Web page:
Burr Joins Bipartisan Effort to Make Medicare Secondary Payer Program More Efficient, Save Taxpayer Dollars
Bill Makes Common Sense Reforms to Medicare’s Reimbursement Rules to make it easier for the program to collect from Third Party Payers
WASHINGTON, D.C. - U.S. Senators Ron Wyden (D-Ore.) and Rob Portman (R-Ohio) are leading a bipartisan effort that includes U.S. Senators Ben Nelson (D- Neb.) and Richard Burr (R-N.C.) to make the Medicare Secondary Payer (MSP) Program more efficient and cost effective to taxpayers. The Strengthening Medicare and Repaying Taxpayers (SMART) Act will speed up the rate by which Medicare and its beneficiaries are reimbursed for costs that should be borne by another party.
"Streamlining third party payment fixes some of the bureaucratic requirements that often stand in the way of Medicare being reimbursed for services that they are not supposed to pay for," Wyden said. "By making the process more efficient, Medicare will be repaid more quickly and more accurately than before and the repayment process will work the way it was designed to work. An easier repayment process is not just good for Medicare and taxpayers, but also for the beneficiary who should be able to settle their claim more quickly."
"I am pleased to introduce the SMART Act because it will help strengthen and protect Medicare by ensuring greater reliability and efficiency of Medicare reimbursements," said Portman. "With Washington's sky high debt and deficit, we need to do everything we can to ensure that entitlement programs such as Medicare are cost effective and working for the very people they were designed to help."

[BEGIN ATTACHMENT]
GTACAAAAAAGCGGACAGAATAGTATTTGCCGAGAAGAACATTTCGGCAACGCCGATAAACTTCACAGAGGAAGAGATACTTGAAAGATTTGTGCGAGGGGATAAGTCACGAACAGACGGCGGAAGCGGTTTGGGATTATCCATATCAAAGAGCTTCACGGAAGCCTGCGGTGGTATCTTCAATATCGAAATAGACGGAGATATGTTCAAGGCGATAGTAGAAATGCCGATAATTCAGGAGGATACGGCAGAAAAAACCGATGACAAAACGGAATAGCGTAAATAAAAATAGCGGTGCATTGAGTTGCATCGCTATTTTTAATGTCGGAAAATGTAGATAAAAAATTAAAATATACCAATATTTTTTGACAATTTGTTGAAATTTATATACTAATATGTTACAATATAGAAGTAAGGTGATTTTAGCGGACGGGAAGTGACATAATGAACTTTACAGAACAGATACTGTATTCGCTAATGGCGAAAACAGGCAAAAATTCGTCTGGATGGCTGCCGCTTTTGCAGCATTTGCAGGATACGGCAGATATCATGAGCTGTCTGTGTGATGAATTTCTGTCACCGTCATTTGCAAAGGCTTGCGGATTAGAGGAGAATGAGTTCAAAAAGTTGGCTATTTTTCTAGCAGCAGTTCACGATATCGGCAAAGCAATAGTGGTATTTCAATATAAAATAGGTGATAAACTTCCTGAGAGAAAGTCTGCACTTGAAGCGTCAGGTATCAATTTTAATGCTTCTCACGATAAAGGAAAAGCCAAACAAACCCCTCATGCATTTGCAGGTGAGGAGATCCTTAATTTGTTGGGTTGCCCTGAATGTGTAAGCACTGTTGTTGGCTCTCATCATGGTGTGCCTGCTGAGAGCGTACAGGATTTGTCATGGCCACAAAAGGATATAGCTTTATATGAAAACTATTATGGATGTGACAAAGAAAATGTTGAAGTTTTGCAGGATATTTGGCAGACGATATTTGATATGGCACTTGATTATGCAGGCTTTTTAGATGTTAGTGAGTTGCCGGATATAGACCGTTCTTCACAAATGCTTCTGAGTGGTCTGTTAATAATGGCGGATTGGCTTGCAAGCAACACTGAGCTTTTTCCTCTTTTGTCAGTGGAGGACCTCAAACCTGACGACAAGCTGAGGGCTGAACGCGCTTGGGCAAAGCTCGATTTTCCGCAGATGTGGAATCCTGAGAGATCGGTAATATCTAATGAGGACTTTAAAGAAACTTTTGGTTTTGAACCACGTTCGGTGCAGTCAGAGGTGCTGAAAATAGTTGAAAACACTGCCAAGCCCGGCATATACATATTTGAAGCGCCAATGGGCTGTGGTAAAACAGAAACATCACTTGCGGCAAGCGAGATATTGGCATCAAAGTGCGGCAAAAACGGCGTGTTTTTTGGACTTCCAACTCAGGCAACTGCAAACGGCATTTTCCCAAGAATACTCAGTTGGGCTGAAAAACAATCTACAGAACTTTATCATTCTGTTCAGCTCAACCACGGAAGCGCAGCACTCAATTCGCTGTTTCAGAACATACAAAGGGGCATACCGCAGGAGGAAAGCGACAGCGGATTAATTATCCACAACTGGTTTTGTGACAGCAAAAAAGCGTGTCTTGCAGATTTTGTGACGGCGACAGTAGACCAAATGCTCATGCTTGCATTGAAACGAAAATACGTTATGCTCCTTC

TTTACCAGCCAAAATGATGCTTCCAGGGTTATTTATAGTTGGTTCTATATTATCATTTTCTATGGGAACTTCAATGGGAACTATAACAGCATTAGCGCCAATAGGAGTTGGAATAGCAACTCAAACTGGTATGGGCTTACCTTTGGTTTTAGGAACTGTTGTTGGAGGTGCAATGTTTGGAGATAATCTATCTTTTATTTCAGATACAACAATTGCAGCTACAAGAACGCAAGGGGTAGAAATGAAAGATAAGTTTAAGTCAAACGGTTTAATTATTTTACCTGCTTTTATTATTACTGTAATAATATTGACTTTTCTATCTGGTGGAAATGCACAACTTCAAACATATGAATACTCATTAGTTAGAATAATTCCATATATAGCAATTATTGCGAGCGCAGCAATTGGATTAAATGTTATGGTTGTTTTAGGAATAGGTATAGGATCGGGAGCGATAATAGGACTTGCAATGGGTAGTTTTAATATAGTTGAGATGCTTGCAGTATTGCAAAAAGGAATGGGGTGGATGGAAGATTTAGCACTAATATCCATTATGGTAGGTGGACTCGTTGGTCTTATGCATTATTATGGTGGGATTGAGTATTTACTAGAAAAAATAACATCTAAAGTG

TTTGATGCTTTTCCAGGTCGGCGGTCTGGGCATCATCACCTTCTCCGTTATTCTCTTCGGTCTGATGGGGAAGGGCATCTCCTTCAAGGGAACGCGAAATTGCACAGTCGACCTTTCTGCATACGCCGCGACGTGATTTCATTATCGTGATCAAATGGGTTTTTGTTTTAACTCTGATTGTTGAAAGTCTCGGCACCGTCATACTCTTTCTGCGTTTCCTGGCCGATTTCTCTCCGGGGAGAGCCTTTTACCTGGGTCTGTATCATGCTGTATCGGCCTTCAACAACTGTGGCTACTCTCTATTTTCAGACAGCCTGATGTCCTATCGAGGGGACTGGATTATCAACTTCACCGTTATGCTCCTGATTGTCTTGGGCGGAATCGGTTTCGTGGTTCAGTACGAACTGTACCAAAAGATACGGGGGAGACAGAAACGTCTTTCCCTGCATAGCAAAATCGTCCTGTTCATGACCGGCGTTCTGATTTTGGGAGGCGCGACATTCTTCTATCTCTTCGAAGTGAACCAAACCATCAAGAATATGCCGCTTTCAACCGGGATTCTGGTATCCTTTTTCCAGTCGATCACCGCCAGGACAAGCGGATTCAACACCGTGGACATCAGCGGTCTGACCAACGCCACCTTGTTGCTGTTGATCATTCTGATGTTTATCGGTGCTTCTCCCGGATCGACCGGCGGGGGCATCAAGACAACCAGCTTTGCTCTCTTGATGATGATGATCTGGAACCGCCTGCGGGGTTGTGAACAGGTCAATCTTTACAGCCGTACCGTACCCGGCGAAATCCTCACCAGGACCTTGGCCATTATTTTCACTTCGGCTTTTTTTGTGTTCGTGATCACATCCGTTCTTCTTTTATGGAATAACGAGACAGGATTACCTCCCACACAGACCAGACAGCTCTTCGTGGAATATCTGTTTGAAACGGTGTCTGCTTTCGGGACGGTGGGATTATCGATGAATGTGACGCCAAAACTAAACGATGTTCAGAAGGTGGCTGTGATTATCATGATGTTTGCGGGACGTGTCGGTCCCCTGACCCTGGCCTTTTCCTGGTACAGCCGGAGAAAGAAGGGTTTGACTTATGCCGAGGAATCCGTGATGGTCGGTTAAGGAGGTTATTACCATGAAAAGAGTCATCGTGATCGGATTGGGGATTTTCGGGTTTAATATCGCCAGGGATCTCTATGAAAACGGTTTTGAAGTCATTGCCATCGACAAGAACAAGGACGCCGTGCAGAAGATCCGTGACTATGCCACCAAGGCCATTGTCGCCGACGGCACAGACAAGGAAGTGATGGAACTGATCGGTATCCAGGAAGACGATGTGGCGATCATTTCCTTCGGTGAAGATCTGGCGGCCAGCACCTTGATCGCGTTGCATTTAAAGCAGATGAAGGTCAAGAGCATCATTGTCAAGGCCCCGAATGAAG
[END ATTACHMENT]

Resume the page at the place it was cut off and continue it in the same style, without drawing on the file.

"The current Medicare Secondary Payment Program is a bureaucratic mess that often leaves everyone involved in the settlement process - from Medicare beneficiaries to small businesses - unsatisfied," Sen. Nelson said. "The SMART Act will help the program run more efficiently and reduce unneeded uncertainty for all the parties involved."
"The lack of transparency and inefficiencies with the current Medicare Secondary Payer process illustrates how Washington's red-tape and regulatory uncertainty can adversely impact seniors and businesses," Burr said. "In order to get our economy back on track, we simply cannot afford to continue to waste taxpayer dollars by perpetuating the inefficiencies of the current Medicare Secondary Payer system. We can and must do a better job for the seniors and stakeholders depending upon this program to be as transparent and efficient as possible."
Under the MSP program, if a Medicare beneficiary is injured by a third party and a settlement is pursued as a result of that injury, the third party is responsible for paying for the individual's medical expenses. If Medicare, now the "secondary payer," pays any of the costs associated with the injury, it is entitled to reimbursement.
Several problems exist with the reimbursement process under this scenario. Under current law, Medicare does not have a way to disclose the MSP amount before settlement, creating unnecessary uncertainty that makes it hard to settle cases. Second, there are times when Medicare spends more money pursuing an MSP payment than they actually end up receiving in payment. MSP reporting requirements also require beneficiaries to submit sensitive personal information to the settlement company, causing privacy concerns. Finally, there is no clear statute of limitations on all MSP claims.
The SMART Act will address these issues by creating a process that allows CMS to disclose the MSP amount before settlement so it can be factored into the settlement; requiring Medicare to no longer pursue MSP claims that do not cover their own expenses; directing Medicare to establish an alternative method of identifying individuals so that they don't have to provide sensitive personal information; and setting a three-year statute of limitations for most claims.
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